Written by Cassie Fairy
Make this the year that you really get your recycling organised by building a store for all your bins. Wheelie bins can be a bit of an eyesore in the garden, so creating a parking spot for them that makes them look much neater will improve the look of your driveway, patio or backyard. Plus, the built-in shelves add stability while providing space for tubs to store other recyclables like glass, textiles and ceramics until you get a chance to go to your local recycling centre.
This project uses waste materials from old brick pallets to build the structure of the bin store. All you need are a few screws, a pot of garden paint and some storage tubs. Simply clear a flat, level space for the bin store (on decking, gravel, paving or tarmac drive) and measure the size of your bins before you start. Creating this bin store will make recycling easier and your garden look much tidier.
YOU WILL NEED
Drill with screwdriver
Outdoor wood treatment paint
Carefully take apart four or so brick pallets using a wrecking bar and knock out the screws with a hammer. Brick pallets are a larger size than regular pallets and have solid 7cm x 3cm ‘beams’ that support the planks, rather than small blocks of wood. These beams provide the length of wood we need to build the frame of the recycling bin store. If you can only get hold of regular pallets, you can use the planks to clad the store but you will need extra wood for the frame.
Measure and cut the beams to fit the size of your largest bin. Add a little extra height at the front to allow you to still lift the lid when the bin is stored away, and add extra width to the top piece to create an overhang at the front. The measurements will vary depending on the size of your bins but the approximate measurements we used to fit our small wheelie bins were:
Cut a 15-degree angle at the top of the front and back pieces to create the angled top edge. Screw the pieces together and repeat to create four frames like the photo below.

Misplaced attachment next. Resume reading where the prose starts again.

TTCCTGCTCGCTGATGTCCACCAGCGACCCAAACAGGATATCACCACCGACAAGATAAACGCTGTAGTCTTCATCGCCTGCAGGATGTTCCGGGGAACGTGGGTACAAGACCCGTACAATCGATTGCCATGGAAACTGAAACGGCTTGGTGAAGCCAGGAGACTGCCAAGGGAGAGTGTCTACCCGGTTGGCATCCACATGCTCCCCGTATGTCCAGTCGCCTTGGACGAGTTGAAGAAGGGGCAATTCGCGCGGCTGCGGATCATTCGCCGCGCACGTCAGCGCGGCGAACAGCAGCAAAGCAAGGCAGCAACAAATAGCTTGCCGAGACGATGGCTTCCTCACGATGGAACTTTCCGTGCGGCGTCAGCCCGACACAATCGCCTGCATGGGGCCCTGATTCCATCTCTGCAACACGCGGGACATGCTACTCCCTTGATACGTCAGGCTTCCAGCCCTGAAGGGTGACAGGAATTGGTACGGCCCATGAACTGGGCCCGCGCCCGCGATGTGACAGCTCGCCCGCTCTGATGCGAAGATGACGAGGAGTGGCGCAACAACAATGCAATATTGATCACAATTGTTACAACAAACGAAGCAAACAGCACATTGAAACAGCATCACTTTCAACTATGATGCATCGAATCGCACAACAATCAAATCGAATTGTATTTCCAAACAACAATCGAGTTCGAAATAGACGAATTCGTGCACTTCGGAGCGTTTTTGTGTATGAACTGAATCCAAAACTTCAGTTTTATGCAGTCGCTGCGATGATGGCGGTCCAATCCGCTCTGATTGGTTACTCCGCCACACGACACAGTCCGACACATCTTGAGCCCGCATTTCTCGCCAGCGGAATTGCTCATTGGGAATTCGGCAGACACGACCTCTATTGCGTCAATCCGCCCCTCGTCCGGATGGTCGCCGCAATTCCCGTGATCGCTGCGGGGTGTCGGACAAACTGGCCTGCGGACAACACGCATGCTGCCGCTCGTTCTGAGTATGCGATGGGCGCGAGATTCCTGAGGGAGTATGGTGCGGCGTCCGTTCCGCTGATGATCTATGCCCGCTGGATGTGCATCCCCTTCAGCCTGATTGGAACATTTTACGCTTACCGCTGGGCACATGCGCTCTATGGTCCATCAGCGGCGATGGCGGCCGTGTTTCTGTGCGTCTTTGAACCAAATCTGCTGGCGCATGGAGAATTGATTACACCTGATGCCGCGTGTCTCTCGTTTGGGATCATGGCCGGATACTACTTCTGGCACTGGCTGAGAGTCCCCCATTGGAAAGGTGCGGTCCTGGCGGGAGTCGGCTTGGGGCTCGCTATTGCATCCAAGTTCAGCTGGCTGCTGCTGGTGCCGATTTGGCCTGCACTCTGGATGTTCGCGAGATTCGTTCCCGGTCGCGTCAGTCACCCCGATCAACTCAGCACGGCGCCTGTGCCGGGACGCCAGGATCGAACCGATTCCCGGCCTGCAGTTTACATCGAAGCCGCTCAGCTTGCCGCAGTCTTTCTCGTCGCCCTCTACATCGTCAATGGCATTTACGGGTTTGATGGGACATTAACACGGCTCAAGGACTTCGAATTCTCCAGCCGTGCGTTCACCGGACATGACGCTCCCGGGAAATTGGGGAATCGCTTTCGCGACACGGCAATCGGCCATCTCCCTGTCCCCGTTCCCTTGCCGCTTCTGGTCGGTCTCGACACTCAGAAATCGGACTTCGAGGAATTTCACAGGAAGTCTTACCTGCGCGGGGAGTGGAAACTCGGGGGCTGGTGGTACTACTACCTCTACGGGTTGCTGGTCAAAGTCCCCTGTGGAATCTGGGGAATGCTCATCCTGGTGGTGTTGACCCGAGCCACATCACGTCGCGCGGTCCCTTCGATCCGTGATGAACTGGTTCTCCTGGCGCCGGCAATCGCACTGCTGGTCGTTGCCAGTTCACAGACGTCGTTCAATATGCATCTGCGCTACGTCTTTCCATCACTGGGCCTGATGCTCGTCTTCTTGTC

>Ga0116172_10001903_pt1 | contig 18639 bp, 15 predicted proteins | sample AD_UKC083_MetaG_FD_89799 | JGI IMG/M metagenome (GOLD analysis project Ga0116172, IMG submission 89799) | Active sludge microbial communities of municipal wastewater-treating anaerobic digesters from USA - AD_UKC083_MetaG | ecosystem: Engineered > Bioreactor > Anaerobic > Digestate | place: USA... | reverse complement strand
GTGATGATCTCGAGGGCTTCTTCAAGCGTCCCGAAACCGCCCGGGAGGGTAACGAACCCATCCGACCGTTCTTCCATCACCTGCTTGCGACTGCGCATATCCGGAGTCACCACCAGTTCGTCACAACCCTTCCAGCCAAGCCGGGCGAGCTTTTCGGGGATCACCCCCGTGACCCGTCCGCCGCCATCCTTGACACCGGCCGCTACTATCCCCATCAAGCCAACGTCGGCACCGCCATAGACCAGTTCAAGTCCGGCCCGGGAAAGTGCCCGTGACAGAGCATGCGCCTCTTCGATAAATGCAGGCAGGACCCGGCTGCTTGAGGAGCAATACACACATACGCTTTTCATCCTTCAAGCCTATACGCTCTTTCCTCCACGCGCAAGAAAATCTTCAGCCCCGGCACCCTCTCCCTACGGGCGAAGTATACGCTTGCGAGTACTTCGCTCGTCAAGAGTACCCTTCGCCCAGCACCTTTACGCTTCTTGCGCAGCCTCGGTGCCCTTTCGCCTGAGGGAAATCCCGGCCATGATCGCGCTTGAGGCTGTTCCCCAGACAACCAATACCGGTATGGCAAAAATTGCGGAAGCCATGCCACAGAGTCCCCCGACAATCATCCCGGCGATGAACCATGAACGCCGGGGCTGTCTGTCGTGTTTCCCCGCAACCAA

Build three shelves for the storage tubs using the pallet beams for the sides and the pallet planks for the slatted tops. Measure your storage or recycling tubs to ensure that you are building the shelves wide enough. The 30L tubs we used are approximately 36cm wide and are from the Addis Eco Range, which is made from 100% recycled household plastics. Allow a few extra centimetres each side to make it easy to pull the tubs in and out of the shelves.
Give the four frames, the three shelves, the long pallet beams and the planks of pallet wood a coat of paint. You can use any kind of garden treatment or outdoor paint that you already have. If you use the same colour as your shed or fence, it’ll tie the pallet store into the rest of the garden, which helps to disguise it further. Allow to dry thoroughly.
Use the painted planks of pallet wood to clad two of the frames to form the outer sides of the bin store. Then screw the shelves to the other two frames to create the central section. To construct the store, screw a long beam across the top of the front of all four frames, allowing enough space in each end section for the size of your bins. Screw another two beams across the back of the frame at the top and the bottom. Add extra stability by using more pallet planks to clad across the back of the store.
Use more planks of painted pallet wood to clad the top of the bin store to create a roof. At this stage you could add a layer of shed felt to the roof if you wanted to make it water resistant. Position the bin store on a flat surface to make it easy to wheel the bins in and out of the store. For extra safety, please use some metal brackets to attach the frame to your fence, shed, garage or decking to ensure that it doesn’t fall over.
Now all you need to do is add the storage tubs and lids to the central shelves and wheel your bins into place. It could be a store for your existing wheelie bins or you could use an outdoor bin like the 90L rectangular dustbin we have used for our garden waste.
Keeping the lids on the storage tubs will ensure that the items you’re taking to your local household waste recycling centre stay dry until you get a chance to recycle them. Plus, you can easily load the tub containing glass recycling into the boot of your car when you’re going out and take it to the bottle bank.
For more upcycling projects and thrifty DIYs check out Cassie's blog My Thrifty Life.
As with all our projects, please take care while using tools, materials and equipment. All projects on the Addis blog must be completed at your own risk. We do not take responsibility for any harm or injury that may occur. Be safe